In 2018 we missed the train to the former capital of Thailand because of jet lag … This year we managed to visit the Historical Park of Ayutthaya Thailand on a day trip by train from Bangkok! We organized everything ourselves, as always. In this post I will show you briefly how much money you can save when doing your own research and reservations. To have the price comparison information, we asked in several Facebook groups for a driver to Ayutthaya and contacted some of them. A private car from Bangkok to Ayutthaya and back would cost 4000 THB. This does not include entering temples or your lunch.

How to plan your walk in Ayutthaya

Historical Park We decided to book everything ourselves. We got up at 5:30 in the morning, had breakfast and headed to the subway (MRT Blue line). After 6 stops we arrived for 56 THB (for two people in total) at the central train station in Bangkok. We bought 2 tickets for the fastest train to Ayutthaya (2nd class) for 690 THB. When we arrived in Ayutthaya, we found a tuk-tuk driver for the whole day – we paid 700 THB.

The ticket for the 6 main temples costs  440 THB (for two people in total). For lunch we paid 220 THB (2 lunches). The train to Bangkok cost only 40 THB (for two people in total), because the train was from the 3rd class. To be honest, the train wasn’t bad at all! Each passenger had 2 places for social distancing and was (unexpectedly) clean. The whole trip for 2 people came out in total: 2146 THB for 2 people (1073 THB for 1 person). With a personal car and the agency would come out: 4460 THB for 2 people (2230 THB for 1 person).

I started taking notes of how much it cost when we were on the island of Koh Tao, Thailand, because it’s forgotten, and everyone asks mainly about it. So we saved more than 50% by organizing everything ourselves. And don’t miss the unforgettable experience with the train, the locals and our tuk-tuk driver (three-wheeled vehicle) Riding a tuk-tuk is a great experience. There are more here and there in Sri Lanka and India, but we will write about it in the following travelogues.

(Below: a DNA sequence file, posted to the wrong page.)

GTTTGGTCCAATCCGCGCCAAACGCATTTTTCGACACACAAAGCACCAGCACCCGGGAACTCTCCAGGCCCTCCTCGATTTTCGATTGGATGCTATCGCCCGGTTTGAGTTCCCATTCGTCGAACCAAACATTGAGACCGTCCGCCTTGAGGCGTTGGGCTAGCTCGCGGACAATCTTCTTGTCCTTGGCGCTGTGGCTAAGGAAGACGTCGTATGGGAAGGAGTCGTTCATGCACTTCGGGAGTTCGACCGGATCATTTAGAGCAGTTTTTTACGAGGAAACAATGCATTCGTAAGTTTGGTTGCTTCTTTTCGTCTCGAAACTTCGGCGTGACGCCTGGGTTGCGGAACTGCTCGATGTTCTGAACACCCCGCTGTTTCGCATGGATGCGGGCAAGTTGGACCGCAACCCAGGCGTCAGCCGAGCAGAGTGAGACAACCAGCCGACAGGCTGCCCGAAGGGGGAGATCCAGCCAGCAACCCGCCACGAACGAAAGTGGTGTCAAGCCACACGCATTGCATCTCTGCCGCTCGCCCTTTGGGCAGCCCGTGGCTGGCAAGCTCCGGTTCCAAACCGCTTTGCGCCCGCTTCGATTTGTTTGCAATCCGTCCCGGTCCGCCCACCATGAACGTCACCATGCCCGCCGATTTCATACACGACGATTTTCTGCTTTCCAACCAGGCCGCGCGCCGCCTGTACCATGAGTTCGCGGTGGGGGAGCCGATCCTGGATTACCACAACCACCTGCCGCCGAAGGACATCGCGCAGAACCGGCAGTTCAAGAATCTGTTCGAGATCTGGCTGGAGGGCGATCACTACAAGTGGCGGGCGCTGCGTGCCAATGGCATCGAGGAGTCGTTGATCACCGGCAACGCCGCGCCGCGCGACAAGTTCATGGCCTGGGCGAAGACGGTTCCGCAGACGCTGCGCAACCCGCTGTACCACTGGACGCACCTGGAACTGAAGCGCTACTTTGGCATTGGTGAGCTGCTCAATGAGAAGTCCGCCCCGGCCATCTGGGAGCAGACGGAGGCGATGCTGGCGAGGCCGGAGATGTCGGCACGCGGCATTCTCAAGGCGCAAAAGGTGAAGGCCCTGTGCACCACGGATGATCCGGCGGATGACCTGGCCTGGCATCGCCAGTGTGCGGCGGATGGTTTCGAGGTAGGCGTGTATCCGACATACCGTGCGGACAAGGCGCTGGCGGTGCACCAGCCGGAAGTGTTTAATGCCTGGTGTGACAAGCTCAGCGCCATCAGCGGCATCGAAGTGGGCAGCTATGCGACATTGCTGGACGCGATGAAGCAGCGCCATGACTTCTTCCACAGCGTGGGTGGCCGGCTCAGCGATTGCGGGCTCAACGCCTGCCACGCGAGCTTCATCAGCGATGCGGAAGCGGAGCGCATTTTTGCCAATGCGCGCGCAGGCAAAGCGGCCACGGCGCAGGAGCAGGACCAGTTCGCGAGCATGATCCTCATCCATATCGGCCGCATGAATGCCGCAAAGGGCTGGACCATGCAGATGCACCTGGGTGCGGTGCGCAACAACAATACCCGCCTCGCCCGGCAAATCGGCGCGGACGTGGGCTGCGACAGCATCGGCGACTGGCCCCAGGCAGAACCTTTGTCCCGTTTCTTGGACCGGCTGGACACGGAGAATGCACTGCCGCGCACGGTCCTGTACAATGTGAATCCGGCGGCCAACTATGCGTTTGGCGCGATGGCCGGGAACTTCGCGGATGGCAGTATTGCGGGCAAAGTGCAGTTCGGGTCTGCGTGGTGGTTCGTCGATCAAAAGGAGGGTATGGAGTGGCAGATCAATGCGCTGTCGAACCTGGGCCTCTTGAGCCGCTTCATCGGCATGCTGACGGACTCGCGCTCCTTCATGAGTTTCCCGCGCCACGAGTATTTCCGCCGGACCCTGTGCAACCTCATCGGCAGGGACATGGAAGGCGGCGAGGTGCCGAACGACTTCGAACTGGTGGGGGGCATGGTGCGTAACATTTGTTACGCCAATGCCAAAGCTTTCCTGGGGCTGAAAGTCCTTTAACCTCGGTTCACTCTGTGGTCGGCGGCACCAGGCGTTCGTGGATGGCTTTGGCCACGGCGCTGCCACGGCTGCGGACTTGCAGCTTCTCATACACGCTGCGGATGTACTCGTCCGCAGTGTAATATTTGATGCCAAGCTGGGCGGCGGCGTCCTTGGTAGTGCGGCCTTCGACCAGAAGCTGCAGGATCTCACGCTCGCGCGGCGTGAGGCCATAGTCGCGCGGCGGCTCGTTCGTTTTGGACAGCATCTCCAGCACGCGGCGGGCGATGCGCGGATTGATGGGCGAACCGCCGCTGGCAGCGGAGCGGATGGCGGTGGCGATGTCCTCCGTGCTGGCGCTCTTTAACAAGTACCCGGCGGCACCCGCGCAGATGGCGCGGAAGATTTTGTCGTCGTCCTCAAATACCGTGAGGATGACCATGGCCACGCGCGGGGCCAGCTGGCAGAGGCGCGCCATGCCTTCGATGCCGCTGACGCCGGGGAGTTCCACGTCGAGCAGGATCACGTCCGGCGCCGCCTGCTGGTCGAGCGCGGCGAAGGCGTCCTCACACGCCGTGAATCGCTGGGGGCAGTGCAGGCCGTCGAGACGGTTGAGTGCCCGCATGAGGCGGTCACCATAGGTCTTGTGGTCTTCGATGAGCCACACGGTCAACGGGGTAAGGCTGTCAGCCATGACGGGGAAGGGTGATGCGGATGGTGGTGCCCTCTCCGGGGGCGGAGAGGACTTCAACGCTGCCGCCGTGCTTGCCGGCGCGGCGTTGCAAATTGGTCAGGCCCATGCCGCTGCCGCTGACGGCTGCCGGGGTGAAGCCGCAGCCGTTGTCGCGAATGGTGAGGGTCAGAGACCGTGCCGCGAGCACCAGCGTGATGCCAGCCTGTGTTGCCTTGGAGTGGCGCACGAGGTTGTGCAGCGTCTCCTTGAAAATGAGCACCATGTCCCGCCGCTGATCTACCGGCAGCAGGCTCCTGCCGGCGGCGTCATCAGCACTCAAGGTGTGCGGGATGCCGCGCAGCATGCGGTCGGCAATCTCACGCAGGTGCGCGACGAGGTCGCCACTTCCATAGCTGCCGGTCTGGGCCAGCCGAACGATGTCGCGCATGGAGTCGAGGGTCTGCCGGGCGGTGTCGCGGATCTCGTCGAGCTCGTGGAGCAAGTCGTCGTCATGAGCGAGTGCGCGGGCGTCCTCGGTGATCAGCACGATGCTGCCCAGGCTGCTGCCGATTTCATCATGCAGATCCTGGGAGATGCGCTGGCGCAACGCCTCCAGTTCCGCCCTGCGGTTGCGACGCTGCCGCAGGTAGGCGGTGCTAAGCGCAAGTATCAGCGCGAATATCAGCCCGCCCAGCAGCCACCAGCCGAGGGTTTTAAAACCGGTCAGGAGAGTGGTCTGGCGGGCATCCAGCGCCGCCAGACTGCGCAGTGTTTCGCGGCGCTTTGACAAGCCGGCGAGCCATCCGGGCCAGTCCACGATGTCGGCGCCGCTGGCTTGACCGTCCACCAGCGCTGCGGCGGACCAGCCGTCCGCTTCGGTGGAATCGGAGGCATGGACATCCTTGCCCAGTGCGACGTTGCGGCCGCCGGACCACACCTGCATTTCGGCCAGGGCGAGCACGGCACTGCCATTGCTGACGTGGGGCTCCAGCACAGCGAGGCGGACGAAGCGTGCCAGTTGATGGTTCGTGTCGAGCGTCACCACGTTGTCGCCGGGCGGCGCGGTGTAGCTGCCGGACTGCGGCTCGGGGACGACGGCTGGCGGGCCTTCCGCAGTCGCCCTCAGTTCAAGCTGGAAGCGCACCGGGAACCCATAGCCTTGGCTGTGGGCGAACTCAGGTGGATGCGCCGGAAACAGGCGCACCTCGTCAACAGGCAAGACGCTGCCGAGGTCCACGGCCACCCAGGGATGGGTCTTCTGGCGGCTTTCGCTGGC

Which sights we visited in Ayutthaya Historical Park

  • Wat Phra Si Sanphet
  • Wat Phra Ram
  • Wat Mahathat
  • Wat Yai Chai Mongkon
  • Wat Chai Watthanaram

All sights in the area are protected by UNESCO and can be reached both by boat and by car (more convenient transport). Access is free, you can climb the stairs of any temple and even peek into the blind entrances inside. Religious ceremonies of the king and his heirs took place here. Ayutthaya, the former capital of Thailand, is located in the rich rice plains of the Chao Phraya River, about 90 km north of Bangkok, Southeast Asia.

In the past, Ayutthaya was the largest kingdom that ruled these lands for more than 400 years. In 1431, Ayutthaya managed to win the war with the Khmers and in 1431 even conquered their large capital Angkor. The rulers of Ayutthaya appropriated many of the Hindu ideas and practices of the Khmers, including the concept of the ruler as a god-king. This is the reason why many of the temples look similar to the temples in Angkor, Cambodia, but unlike them are not so well preserved. It can be seen that there are some restorations, but in general it is quite neglected. It is obvious that the country is poor.

Ayutthaya was one of the richest and most cosmopolitan cities in the world in the 17th century. However, in 1569, Burma (Myanmar) conquered Ayutthaya and devastated the entire province. For the second time in the 18th century, Burma managed to win the war against Ayutthaya and all its works of art were destroyed or stolen … Most of the monasteries, temples and palaces remain in ruins. We just want to warn you to be careful not to steal valuables and documents, because we have heard of many cases of injured foreigners.